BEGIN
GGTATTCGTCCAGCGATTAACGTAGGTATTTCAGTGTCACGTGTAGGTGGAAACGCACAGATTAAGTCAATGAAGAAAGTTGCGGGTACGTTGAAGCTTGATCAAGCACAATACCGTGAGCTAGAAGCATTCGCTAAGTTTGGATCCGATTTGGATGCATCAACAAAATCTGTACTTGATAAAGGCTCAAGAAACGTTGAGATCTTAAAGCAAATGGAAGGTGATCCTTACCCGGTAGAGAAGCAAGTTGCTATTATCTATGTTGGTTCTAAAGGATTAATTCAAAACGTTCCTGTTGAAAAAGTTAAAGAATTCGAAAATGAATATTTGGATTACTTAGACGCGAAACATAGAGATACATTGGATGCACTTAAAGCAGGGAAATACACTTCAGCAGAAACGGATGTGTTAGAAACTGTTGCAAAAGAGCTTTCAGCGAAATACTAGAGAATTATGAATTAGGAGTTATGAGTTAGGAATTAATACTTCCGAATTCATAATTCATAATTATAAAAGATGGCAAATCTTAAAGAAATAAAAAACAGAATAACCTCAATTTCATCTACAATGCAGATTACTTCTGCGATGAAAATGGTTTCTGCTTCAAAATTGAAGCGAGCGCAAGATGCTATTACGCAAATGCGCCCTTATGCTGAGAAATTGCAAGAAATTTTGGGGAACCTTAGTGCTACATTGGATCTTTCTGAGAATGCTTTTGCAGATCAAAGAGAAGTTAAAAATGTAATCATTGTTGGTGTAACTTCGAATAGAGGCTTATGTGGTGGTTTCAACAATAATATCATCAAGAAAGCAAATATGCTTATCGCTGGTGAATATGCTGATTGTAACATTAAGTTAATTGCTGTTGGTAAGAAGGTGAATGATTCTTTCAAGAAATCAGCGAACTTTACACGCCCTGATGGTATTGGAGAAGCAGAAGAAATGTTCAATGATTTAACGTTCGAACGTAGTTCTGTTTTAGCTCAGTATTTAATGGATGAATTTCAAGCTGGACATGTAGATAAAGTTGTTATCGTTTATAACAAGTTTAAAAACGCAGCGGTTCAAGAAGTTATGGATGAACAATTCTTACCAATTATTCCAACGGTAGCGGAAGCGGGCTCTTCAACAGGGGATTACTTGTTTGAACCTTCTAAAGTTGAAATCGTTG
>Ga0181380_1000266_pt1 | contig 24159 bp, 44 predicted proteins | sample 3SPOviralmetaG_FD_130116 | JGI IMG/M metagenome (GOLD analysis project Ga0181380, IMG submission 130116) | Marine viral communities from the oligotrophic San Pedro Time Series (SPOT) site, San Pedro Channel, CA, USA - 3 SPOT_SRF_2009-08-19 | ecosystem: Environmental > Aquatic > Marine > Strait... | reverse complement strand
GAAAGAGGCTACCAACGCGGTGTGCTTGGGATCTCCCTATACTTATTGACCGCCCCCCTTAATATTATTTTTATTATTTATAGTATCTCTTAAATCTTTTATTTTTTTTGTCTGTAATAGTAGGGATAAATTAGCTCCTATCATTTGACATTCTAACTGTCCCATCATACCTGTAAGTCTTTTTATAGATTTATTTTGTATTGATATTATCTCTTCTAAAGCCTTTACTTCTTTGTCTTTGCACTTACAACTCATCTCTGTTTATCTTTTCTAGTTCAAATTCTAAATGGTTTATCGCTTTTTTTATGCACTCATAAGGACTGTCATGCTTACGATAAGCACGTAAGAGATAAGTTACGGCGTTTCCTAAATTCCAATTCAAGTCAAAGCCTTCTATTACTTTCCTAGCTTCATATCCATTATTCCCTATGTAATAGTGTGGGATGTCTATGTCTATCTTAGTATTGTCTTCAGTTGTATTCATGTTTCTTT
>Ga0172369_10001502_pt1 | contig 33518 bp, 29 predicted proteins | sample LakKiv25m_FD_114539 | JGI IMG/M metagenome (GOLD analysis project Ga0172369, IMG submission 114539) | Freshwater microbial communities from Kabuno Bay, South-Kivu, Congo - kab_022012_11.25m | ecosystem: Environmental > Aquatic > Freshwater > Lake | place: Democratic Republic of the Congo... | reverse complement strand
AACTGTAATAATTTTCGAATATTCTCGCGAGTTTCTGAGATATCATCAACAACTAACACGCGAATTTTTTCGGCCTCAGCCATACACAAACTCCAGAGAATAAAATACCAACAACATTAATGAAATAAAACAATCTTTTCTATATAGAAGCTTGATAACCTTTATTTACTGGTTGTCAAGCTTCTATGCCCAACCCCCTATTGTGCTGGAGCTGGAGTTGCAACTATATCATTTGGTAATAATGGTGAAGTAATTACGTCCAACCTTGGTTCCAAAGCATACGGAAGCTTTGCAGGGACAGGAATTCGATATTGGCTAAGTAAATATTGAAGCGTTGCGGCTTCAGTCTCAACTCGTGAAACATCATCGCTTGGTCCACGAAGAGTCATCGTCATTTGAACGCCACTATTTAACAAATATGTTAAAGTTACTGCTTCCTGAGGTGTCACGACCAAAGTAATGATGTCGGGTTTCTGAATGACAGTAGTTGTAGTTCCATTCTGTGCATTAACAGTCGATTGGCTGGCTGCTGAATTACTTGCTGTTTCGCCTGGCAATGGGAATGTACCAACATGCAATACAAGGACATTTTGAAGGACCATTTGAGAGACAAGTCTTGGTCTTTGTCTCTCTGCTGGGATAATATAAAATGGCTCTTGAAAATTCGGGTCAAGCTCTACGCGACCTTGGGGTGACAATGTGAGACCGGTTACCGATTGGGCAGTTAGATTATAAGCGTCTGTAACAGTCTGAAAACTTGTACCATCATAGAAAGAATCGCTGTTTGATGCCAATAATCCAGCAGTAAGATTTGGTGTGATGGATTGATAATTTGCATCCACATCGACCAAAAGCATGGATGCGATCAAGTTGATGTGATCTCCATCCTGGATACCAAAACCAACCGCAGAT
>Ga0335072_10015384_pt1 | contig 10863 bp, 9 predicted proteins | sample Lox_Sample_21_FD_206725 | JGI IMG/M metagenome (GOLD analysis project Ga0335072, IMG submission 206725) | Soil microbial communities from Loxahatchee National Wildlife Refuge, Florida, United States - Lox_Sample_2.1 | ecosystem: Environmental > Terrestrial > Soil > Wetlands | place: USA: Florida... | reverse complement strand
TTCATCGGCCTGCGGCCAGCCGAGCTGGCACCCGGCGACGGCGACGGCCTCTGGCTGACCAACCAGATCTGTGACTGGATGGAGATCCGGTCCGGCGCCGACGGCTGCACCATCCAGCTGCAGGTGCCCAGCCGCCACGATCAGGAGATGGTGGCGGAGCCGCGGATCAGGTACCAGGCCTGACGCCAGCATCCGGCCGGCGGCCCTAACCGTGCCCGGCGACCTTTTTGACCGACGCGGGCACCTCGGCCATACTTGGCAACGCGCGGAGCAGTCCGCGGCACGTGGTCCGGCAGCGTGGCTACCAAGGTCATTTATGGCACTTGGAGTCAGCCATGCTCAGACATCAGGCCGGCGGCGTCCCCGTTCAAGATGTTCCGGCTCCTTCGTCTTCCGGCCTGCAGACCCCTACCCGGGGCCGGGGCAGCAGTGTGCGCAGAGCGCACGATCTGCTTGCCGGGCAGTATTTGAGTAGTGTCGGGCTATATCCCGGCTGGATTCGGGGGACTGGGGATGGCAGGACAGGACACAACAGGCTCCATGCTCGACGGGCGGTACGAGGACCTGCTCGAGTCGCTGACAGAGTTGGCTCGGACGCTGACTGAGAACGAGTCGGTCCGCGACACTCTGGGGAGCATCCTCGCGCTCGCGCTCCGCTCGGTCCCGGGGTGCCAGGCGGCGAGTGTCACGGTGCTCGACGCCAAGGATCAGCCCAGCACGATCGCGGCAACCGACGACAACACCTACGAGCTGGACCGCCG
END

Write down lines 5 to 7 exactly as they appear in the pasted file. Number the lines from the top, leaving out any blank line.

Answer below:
AACTGTAATAATTTTCGAATATTCTCGCGAGTTTCTGAGATATCATCAACAACTAACACGCGAATTTTTTCGGCCTCAGCCATACACAAACTCCAGAGAATAAAATACCAACAACATTAATGAAATAAAACAATCTTTTCTATATAGAAGCTTGATAACCTTTATTTACTGGTTGTCAAGCTTCTATGCCCAACCCCCTATTGTGCTGGAGCTGGAGTTGCAACTATATCATTTGGTAATAATGGTGAAGTAATTACGTCCAACCTTGGTTCCAAAGCATACGGAAGCTTTGCAGGGACAGGAATTCGATATTGGCTAAGTAAATATTGAAGCGTTGCGGCTTCAGTCTCAACTCGTGAAACATCATCGCTTGGTCCACGAAGAGTCATCGTCATTTGAACGCCACTATTTAACAAATATGTTAAAGTTACTGCTTCCTGAGGTGTCACGACCAAAGTAATGATGTCGGGTTTCTGAATGACAGTAGTTGTAGTTCCATTCTGTGCATTAACAGTCGATTGGCTGGCTGCTGAATTACTTGCTGTTTCGCCTGGCAATGGGAATGTACCAACATGCAATACAAGGACATTTTGAAGGACCATTTGAGAGACAAGTCTTGGTCTTTGTCTCTCTGCTGGGATAATATAAAATGGCTCTTGAAAATTCGGGTCAAGCTCTACGCGACCTTGGGGTGACAATGTGAGACCGGTTACCGATTGGGCAGTTAGATTATAAGCGTCTGTAACAGTCTGAAAACTTGTACCATCATAGAAAGAATCGCTGTTTGATGCCAATAATCCAGCAGTAAGATTTGGTGTGATGGATTGATAATTTGCATCCACATCGACCAAAAGCATGGATGCGATCAAGTTGATGTGATCTCCATCCTGGATACCAAAACCAACCGCAGAT
>Ga0335072_10015384_pt1 | contig 10863 bp, 9 predicted proteins | sample Lox_Sample_21_FD_206725 | JGI IMG/M metagenome (GOLD analysis project Ga0335072, IMG submission 206725) | Soil microbial communities from Loxahatchee National Wildlife Refuge, Florida, United States - Lox_Sample_2.1 | ecosystem: Environmental > Terrestrial > Soil > Wetlands | place: USA: Florida... | reverse complement strand
TTCATCGGCCTGCGGCCAGCCGAGCTGGCACCCGGCGACGGCGACGGCCTCTGGCTGACCAACCAGATCTGTGACTGGATGGAGATCCGGTCCGGCGCCGACGGCTGCACCATCCAGCTGCAGGTGCCCAGCCGCCACGATCAGGAGATGGTGGCGGAGCCGCGGATCAGGTACCAGGCCTGACGCCAGCATCCGGCCGGCGGCCCTAACCGTGCCCGGCGACCTTTTTGACCGACGCGGGCACCTCGGCCATACTTGGCAACGCGCGGAGCAGTCCGCGGCACGTGGTCCGGCAGCGTGGCTACCAAGGTCATTTATGGCACTTGGAGTCAGCCATGCTCAGACATCAGGCCGGCGGCGTCCCCGTTCAAGATGTTCCGGCTCCTTCGTCTTCCGGCCTGCAGACCCCTACCCGGGGCCGGGGCAGCAGTGTGCGCAGAGCGCACGATCTGCTTGCCGGGCAGTATTTGAGTAGTGTCGGGCTATATCCCGGCTGGATTCGGGGGACTGGGGATGGCAGGACAGGACACAACAGGCTCCATGCTCGACGGGCGGTACGAGGACCTGCTCGAGTCGCTGACAGAGTTGGCTCGGACGCTGACTGAGAACGAGTCGGTCCGCGACACTCTGGGGAGCATCCTCGCGCTCGCGCTCCGCTCGGTCCCGGGGTGCCAGGCGGCGAGTGTCACGGTGCTCGACGCCAAGGATCAGCCCAGCACGATCGCGGCAACCGACGACAACACCTACGAGCTGGACCGCCG